Is your covenant for personal services?
The Texas non-compete statute reverses the burden of proof in certain limited situations:
If the primary purpose of the agreement to which the
covenant is ancillary is to obligate the promisor to render
personal services, for a term or at will, the promisee has the
burden of establishing that the covenant meets the criteria
specified by Section 15.50 of this code. If the agreement has a
different primary purpose, the promisor has the burden of
establishing that the covenant does not meet those criteria. For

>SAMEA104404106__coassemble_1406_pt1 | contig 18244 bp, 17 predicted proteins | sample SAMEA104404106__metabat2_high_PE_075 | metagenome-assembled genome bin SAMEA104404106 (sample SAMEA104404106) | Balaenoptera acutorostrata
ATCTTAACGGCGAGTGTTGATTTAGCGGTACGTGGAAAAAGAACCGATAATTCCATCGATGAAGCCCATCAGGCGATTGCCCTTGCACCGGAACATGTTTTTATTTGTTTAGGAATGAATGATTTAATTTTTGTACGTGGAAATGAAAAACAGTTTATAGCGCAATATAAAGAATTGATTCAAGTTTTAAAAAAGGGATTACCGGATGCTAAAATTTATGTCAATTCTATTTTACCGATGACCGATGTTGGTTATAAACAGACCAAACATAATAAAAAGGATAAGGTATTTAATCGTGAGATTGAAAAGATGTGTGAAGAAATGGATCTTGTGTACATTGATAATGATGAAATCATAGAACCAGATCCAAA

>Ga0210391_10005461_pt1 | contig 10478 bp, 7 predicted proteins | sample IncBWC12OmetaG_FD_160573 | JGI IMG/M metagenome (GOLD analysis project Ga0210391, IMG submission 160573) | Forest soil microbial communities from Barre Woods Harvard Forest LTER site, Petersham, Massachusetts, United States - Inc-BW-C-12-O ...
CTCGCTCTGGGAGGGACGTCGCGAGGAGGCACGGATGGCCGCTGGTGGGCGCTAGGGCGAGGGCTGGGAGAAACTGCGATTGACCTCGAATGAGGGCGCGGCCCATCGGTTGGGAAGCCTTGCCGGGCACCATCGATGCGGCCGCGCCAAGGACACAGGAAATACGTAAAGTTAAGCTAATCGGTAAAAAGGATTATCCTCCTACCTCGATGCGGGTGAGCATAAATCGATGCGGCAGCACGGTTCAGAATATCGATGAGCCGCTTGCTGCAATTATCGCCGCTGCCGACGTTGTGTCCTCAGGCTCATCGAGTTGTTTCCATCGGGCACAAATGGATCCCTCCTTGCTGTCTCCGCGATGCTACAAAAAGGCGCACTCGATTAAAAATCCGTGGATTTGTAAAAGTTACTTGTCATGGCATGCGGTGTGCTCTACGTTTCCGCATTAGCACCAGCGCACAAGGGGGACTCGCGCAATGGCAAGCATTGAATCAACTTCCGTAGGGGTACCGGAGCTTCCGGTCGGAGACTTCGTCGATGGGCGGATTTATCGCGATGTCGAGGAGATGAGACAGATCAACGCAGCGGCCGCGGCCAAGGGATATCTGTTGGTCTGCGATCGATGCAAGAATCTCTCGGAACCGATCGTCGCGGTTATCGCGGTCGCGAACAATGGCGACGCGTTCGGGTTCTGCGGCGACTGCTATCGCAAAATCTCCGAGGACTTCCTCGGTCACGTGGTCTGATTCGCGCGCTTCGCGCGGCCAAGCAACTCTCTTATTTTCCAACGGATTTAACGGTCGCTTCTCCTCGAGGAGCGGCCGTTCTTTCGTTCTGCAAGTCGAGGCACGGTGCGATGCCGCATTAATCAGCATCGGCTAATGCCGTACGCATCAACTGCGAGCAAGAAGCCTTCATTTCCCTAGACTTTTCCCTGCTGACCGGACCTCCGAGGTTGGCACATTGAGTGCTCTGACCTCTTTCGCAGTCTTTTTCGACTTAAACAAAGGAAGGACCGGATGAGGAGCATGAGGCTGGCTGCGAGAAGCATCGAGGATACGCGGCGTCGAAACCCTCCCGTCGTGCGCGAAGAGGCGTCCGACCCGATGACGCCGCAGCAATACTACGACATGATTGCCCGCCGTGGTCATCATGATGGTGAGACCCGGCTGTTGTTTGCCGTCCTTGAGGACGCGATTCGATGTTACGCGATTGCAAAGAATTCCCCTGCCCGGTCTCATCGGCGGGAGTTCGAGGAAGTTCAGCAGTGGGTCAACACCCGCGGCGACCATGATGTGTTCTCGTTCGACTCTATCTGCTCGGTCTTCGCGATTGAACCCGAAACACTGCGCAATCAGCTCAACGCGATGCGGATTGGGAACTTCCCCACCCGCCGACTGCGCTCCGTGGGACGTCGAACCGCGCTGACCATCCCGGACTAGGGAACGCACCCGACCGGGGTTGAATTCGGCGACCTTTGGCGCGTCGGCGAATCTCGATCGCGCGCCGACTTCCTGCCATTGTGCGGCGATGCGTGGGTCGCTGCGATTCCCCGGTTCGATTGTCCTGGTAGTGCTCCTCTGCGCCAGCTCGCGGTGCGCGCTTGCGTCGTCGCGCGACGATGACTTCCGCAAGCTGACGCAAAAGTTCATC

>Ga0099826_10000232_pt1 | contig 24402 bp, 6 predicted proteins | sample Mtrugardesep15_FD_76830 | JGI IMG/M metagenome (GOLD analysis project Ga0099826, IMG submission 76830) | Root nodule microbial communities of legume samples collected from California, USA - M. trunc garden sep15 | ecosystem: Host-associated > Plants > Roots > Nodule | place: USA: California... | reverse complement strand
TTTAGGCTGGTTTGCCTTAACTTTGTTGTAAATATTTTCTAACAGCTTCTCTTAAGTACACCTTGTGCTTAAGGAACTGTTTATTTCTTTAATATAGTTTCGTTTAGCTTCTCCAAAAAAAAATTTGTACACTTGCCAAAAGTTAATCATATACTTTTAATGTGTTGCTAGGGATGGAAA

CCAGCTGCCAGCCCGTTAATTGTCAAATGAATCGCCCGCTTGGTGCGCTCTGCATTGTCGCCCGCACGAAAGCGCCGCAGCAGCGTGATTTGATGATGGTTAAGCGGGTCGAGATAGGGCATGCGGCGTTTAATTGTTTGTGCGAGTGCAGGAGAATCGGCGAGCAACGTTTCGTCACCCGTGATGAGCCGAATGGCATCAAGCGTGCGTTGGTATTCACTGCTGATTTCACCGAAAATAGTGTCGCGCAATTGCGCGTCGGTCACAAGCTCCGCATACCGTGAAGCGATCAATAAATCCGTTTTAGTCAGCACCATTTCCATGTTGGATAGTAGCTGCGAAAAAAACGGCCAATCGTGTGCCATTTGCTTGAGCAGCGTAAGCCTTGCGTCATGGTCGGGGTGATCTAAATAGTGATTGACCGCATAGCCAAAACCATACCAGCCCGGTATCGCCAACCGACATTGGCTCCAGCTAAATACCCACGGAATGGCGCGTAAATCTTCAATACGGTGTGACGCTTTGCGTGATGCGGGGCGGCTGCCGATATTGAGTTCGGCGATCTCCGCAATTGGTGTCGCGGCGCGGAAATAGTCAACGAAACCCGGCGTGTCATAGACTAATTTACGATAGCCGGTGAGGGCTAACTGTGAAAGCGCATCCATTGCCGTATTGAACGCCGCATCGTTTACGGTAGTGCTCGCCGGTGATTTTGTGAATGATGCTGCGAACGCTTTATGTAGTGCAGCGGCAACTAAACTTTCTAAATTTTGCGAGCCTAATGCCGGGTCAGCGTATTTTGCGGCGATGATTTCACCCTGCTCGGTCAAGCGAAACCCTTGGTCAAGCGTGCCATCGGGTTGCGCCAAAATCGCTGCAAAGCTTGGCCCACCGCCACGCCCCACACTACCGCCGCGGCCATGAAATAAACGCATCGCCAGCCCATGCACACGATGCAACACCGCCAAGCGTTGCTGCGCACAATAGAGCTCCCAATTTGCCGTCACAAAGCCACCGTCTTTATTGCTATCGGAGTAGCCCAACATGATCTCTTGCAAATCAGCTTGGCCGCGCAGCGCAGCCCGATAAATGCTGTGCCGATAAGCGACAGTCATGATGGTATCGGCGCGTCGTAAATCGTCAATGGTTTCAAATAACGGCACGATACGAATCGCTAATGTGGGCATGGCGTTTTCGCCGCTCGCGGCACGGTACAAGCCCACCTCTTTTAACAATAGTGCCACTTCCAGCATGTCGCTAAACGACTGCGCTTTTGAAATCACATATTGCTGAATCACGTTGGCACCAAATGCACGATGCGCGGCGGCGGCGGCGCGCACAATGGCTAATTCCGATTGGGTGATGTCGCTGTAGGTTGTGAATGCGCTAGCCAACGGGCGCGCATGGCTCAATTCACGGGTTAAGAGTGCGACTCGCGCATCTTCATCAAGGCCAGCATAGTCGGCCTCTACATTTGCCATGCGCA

the purposes of this subsection, the "burden of establishing" a
fact means the burden of persuading the triers of fact that the
existence of the fact is more probable than its nonexistence.
An example is a franchise agreement that prevents a franchisee from competing with a franchiser during the term of agreement or a non-compete that is included within a buy/sell agreement of a business. In those circumstances the party subject to the non-compete will have to establish that the non-compete at issue is not enforceable. (For purposes of an injunctive relief, the party seeking to enforce the non-compete will still have to meet its injunction burden.) In the typical non-compete case this will not be an issue, but always be on the lookout for an opportunity to reverse the burden.